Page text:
These days, you can see humpback whales in the waters around New York City.
That didn’t used to be the case. The whales had left New York Bay hundreds of years ago. Recently, they’ve ventured back. In 2011, there were five reported whale sightings.
Now, people have spotted more than a hundred.
The theories for the whales’ return range from cleaner water to a general bounce in population.
The story is part of a larger trend – one that is decades long – toward a rebounding environment in many parts of the world.
New Jersey has been practically overrun by bears and deer. We’re drastically more efficient with farmland, meaning we use less of it to make more food. And overall, America has been using smaller amounts of raw materials for decades.
This has led to a massive reforestation known as “global greening,” with the total biosphere on land growing by 2 billion tons or more a year. Satellite data show that historically arid areas, like the Australian outback, saw foliage increase by 11% between 1982 and 2010.
This story is told in a brilliant and technical essay by Jesse Ausubel, the director of the Program for the Human Environment at New York City’s Rockefeller University. Despite all the environmental horrors we’re fed by the mainstream media… improving technology and efficiency are actually helping the environment get healthier.
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“[The declining use of raw materials] does not surprise us,” Ausubel writes, “when a single pocket-size smartphone replaces an alarm clock, flashlight, and various media players, along with all the CDs and DVDs.”
This isn’t to say the environment is in perfect shape… There are a lot of concerns to be had. Ausubel himself believes in climate change. He also points out that American carbon emissions peaked in 2007 and are now at 1990 levels again, thanks to technology and efficiency.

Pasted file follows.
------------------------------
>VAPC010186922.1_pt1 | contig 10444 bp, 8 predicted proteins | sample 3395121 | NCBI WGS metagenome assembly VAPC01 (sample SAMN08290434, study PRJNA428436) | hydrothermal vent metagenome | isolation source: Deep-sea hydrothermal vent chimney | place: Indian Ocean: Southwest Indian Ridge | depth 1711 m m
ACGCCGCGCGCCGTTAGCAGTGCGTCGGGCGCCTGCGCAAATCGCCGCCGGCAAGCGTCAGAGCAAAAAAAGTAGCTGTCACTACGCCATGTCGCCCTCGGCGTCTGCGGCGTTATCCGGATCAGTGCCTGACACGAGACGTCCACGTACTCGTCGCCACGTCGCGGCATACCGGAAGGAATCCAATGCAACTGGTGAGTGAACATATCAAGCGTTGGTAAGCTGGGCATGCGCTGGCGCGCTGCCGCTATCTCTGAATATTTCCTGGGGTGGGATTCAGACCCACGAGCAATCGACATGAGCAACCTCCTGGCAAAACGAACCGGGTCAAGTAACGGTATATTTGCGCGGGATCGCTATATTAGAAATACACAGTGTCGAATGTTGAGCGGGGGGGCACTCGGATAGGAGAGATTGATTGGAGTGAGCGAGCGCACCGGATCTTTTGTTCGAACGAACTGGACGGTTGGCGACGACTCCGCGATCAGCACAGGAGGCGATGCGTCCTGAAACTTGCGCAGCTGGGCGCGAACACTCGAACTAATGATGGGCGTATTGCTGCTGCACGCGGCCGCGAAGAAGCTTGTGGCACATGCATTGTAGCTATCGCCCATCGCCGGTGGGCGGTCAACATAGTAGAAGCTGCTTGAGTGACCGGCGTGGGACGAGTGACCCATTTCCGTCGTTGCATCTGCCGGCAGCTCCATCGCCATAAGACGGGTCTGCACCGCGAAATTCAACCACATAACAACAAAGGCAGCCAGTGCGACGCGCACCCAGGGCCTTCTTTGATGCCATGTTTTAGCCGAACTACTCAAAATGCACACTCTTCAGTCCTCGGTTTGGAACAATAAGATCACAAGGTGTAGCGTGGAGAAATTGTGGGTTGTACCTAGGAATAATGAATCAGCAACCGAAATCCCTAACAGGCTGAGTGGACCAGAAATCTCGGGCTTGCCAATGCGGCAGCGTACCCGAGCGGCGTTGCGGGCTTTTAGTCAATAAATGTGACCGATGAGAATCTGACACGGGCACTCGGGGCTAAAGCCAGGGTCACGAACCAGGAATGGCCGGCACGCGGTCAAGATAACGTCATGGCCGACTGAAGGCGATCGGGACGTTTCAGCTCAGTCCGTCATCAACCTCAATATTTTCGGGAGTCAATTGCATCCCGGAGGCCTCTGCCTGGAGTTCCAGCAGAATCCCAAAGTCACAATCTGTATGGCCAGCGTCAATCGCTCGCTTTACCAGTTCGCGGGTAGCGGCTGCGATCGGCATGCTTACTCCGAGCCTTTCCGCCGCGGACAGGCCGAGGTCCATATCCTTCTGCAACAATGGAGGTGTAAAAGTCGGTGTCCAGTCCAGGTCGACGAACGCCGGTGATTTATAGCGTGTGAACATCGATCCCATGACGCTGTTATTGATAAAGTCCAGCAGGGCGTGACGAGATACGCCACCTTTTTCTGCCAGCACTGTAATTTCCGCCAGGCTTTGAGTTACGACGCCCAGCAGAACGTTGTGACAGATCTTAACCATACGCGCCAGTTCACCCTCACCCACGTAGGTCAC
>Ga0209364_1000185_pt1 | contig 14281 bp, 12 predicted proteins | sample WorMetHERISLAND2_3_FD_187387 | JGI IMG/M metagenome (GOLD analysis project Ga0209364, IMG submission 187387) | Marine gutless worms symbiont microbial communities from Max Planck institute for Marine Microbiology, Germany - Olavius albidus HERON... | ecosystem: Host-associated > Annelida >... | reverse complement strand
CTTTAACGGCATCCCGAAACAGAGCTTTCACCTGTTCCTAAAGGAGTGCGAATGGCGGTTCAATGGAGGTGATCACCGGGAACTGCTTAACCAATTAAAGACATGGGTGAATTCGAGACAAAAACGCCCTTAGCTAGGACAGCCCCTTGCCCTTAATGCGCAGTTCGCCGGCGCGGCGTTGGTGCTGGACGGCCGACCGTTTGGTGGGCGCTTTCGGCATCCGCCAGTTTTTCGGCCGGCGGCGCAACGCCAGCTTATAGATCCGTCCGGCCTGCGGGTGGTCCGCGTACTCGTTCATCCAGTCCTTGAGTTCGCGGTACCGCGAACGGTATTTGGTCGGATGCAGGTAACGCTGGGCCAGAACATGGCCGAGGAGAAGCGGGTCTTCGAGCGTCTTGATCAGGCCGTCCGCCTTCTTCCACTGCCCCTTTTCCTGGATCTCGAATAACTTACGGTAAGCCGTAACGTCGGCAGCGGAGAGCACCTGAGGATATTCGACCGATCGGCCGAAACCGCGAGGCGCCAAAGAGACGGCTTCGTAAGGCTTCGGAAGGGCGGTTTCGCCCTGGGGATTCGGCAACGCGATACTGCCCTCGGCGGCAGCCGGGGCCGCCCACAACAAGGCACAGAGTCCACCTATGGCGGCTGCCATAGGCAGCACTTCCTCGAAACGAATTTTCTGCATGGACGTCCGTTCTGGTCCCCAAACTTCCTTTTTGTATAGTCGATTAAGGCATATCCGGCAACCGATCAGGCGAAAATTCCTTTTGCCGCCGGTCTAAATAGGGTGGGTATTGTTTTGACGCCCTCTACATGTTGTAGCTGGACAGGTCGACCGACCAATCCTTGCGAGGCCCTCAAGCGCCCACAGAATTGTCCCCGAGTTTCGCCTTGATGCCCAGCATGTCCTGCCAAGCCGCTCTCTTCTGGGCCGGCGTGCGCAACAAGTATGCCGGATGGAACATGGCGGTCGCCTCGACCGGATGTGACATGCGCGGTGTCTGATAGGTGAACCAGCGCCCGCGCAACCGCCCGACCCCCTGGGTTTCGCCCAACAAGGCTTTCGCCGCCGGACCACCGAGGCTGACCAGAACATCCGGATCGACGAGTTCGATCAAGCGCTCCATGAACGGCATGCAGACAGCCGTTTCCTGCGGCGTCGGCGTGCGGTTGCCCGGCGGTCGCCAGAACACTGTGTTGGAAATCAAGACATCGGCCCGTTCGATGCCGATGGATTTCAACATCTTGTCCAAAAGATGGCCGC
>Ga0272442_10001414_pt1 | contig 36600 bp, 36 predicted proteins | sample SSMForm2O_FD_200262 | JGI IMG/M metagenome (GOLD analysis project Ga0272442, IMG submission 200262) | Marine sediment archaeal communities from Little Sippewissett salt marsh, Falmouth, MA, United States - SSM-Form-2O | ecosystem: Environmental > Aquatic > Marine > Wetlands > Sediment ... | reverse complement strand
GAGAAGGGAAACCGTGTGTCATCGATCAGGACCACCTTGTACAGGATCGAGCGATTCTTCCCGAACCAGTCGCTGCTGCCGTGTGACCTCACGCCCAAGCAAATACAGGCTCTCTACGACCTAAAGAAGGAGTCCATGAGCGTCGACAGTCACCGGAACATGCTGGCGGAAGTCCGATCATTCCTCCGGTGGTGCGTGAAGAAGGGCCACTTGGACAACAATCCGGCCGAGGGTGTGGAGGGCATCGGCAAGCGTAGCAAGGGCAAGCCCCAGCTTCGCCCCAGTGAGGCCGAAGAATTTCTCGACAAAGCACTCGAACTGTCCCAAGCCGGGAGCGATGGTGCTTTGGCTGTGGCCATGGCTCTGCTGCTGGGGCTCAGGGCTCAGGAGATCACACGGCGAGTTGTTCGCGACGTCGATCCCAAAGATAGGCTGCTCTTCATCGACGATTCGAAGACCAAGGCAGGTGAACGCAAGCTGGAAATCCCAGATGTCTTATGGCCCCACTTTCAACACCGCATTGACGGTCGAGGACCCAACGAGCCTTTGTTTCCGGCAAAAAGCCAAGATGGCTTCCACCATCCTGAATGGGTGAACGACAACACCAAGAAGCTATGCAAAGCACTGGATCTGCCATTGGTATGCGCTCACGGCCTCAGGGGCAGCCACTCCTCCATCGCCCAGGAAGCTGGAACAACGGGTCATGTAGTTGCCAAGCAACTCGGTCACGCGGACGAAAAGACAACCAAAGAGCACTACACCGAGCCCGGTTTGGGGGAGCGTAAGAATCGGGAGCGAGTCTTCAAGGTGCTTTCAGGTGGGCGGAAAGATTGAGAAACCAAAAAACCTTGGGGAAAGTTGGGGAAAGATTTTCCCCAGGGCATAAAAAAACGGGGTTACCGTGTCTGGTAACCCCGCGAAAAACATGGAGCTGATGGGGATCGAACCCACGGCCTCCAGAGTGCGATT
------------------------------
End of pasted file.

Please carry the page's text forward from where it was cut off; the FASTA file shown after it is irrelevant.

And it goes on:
My point is not to delve into a hot-button issue like climate change here. Rather, the shocking thing about this story is simply that you likely haven’t heard it.
We always focus on the negative. Even when we’re experiencing major improvements in our lives… we complain about the minor downsides.
We’re concerned with how much time people waste on the Internet, rather than looking at the amazing and beautiful things it makes possible. You can learn virtually anything. For example, in 2015 a young Kenyan set the current African record for the javelin throw – 92.72 meters. He never had a coach. He learned to throw simply by watching videos on the YouTube Internet site.
That’s just the start.
We worry about the market, our investments, and our finances, even though we have all the tools to create a plan that can ensure a comfortable future. An investor 10 or 20 years ago was at a remarkable disadvantage compared with you. Brokerage fees were high. Index funds were rare. Information was expensive and scarce.
I’m excited about the next few decades. I think that retirees – and people in general – are primed for an unprecedented increase in quality of life and financial security. You have huge advantages… And you’ll only gain more as time goes on.
For those of you constantly fearing the next market crash, remember that the U.S. stock market is the greatest wealth-creation tool in history.
It allows you to become a partial owner of thousands of profitable businesses. When paired with the power of compounding, the market is what allows us to even consider saving for retirement.
But still, we worry.
It’s time to stop worrying. Longtime readers know I’m still bullish on the economy and stock market, overall. But people still regularly ask me if it’s time to get out of the market.
In the latest issue of my Retirement Millionaire newsletter, which goes out later today, I explain the epidemic ruining your health and wealth – stress.
If you want to know how to stop stressing and start making your money work for you, click here.
What We’re Reading…
- Something different: This is why you have “brain farts.”
Here’s to our health, wealth, and a great retirement,
Dr. David Eifrig and the Retirement Millionaire Daily Research Team
November 8, 2017